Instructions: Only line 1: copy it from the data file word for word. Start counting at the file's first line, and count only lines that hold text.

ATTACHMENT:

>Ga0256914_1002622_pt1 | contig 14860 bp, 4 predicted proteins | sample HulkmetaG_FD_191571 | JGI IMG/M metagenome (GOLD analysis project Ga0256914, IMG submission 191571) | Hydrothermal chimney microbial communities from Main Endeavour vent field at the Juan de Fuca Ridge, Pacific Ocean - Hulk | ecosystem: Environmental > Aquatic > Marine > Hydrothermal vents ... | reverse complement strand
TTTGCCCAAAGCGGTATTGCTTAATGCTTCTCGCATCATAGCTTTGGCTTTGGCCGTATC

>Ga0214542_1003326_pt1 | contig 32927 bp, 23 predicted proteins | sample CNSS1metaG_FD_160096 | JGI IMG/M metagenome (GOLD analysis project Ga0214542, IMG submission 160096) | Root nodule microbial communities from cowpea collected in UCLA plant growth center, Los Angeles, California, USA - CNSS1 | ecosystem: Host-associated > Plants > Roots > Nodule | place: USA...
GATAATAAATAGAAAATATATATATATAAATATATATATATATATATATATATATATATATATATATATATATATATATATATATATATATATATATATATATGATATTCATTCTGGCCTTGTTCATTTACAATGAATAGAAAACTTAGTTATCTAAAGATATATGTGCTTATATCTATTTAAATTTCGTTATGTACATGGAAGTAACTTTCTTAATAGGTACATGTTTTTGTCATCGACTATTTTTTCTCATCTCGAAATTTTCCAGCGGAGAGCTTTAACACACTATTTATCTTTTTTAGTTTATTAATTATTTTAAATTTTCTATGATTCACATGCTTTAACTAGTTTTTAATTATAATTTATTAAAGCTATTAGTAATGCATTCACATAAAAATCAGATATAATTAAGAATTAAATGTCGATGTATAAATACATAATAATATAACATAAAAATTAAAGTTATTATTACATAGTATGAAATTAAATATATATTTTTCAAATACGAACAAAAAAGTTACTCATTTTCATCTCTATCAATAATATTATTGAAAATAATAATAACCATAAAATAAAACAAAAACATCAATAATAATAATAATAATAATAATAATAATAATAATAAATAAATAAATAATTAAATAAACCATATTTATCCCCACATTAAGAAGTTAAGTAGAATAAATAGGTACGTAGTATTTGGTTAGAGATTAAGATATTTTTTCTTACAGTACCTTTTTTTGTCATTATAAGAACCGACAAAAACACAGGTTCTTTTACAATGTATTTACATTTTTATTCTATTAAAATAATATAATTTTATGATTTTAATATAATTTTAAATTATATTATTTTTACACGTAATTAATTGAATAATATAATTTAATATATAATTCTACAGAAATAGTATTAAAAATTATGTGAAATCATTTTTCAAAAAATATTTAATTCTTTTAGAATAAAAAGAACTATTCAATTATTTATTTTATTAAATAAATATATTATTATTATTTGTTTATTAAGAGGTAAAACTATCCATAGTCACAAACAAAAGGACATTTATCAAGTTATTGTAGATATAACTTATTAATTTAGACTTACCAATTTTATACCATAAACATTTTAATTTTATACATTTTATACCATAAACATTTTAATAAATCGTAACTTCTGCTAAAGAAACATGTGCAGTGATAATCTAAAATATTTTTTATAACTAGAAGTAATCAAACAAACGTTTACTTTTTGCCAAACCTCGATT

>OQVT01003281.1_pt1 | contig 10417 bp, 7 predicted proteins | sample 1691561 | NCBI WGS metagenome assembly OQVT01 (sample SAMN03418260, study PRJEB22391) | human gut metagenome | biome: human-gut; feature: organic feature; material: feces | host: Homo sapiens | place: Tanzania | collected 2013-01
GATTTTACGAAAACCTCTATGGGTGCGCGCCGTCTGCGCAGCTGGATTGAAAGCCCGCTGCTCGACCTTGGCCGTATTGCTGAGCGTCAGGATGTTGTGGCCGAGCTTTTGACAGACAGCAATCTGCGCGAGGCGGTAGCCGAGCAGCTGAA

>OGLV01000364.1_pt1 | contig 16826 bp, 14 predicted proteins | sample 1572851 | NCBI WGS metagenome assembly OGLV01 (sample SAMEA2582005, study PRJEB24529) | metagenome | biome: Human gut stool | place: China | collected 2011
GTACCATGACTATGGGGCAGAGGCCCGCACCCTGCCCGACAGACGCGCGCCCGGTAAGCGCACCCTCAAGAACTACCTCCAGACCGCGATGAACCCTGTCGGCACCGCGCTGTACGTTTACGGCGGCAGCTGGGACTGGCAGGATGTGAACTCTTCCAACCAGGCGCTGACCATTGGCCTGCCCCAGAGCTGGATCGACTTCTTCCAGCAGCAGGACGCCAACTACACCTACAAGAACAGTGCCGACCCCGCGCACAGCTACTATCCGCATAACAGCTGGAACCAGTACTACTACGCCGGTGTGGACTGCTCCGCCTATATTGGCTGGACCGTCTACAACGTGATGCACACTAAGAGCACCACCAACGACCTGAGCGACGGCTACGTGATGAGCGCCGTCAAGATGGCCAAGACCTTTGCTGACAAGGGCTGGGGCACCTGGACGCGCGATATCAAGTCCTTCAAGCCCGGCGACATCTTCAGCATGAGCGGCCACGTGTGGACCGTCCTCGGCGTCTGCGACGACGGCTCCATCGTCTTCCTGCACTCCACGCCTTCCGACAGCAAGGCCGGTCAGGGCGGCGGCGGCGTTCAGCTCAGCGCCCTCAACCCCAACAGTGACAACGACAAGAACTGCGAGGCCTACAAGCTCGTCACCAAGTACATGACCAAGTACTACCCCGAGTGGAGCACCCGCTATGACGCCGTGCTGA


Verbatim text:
>Ga0256914_1002622_pt1 | contig 14860 bp, 4 predicted proteins | sample HulkmetaG_FD_191571 | JGI IMG/M metagenome (GOLD analysis project Ga0256914, IMG submission 191571) | Hydrothermal chimney microbial communities from Main Endeavour vent field at the Juan de Fuca Ridge, Pacific Ocean - Hulk | ecosystem: Environmental > Aquatic > Marine > Hydrothermal vents ... | reverse complement strand